It seems like that same advice would be true for the opposite of me too. He should find an expert who understands him, his life, his life situation, where he goes and what he does – and help him dress accordingly.

Simple little things matter. My caveat is you can always say I don’t care what is going to look best on me – I like it this way or that way. For instance, you and I are about the same height. I really like cuffs on trousers. Most guys these days don’t wear cuffs. A cuff, in the sense, can be a small hitch that can make you look slightly shorter, but I just like the way a cuff finishes a pair of trousers.

You know, on you, a two-button coat looks much better than a three-button coat because it allows you a little longer opening. We make three-button coats for you but we rolled it through the middle button so it has the appearance of a two-button coat. It’s a classic traditional style. But by placing the button at the ideal point, we help to make you look as tall as possible, to make your shoulders look as wide as possible, and to make your waist look as slender as possible. Those kinds of things.

Another example is the height of the shirt collar. Depending on the height of a neck and how large a neck someone has, the proper shirt collar both in height and in spread makes a difference. Again, this is one of those places where fashion seems to have run amuck over against what really looks good on people – because everybody wants to wear big wide spread collars.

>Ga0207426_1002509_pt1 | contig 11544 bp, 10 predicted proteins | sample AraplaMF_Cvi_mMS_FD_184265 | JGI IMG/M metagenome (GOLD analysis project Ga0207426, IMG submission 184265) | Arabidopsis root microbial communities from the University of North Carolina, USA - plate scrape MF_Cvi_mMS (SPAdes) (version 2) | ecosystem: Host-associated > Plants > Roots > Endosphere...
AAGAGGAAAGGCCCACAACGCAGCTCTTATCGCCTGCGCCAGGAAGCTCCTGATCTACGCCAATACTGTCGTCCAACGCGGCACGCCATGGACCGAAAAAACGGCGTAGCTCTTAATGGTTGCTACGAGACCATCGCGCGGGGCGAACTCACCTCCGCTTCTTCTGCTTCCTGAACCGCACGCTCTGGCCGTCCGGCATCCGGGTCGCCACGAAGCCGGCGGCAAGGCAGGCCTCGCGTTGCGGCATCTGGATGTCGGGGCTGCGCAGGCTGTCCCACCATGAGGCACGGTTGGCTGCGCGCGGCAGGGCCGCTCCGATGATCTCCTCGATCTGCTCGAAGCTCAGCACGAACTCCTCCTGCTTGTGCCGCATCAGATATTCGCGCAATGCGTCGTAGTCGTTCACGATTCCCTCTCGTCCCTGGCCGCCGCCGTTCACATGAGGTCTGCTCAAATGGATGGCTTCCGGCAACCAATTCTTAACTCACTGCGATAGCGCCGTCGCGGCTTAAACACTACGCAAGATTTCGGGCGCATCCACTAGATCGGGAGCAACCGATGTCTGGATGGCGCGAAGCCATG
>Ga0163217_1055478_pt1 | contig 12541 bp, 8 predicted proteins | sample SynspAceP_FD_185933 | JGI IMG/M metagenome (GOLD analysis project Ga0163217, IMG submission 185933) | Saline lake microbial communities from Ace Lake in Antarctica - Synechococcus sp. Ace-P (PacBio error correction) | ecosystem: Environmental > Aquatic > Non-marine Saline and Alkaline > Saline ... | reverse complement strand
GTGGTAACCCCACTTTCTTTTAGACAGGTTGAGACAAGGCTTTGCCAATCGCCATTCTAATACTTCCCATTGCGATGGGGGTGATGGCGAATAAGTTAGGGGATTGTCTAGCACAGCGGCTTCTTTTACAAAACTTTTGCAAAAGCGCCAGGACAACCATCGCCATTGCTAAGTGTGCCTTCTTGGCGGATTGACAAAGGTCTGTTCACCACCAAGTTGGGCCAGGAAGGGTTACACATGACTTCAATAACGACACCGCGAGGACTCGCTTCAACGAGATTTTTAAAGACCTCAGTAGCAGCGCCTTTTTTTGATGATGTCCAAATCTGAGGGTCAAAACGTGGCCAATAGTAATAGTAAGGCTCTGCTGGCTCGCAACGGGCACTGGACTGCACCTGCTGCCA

My family used to laugh at me. During presidential debates I would literally be sitting there during the debate, saying “That guy looks like a clown. Somebody who doesn’t know what they’re doing put a shirt collar on him that’s three times too big for him.” In fact, I remember one time when Mitt Romney was running for president, I actually sent an email to his campaign. “You people are screwing up. Those collars are too big for him, you know he looks like a fast-moving fat cat.” And the next time I saw him in a debate they had changed his collar and it was just right. Now whether that had anything to do with it or not, I have no idea. I make no claim, but it was really funny that it happened that way.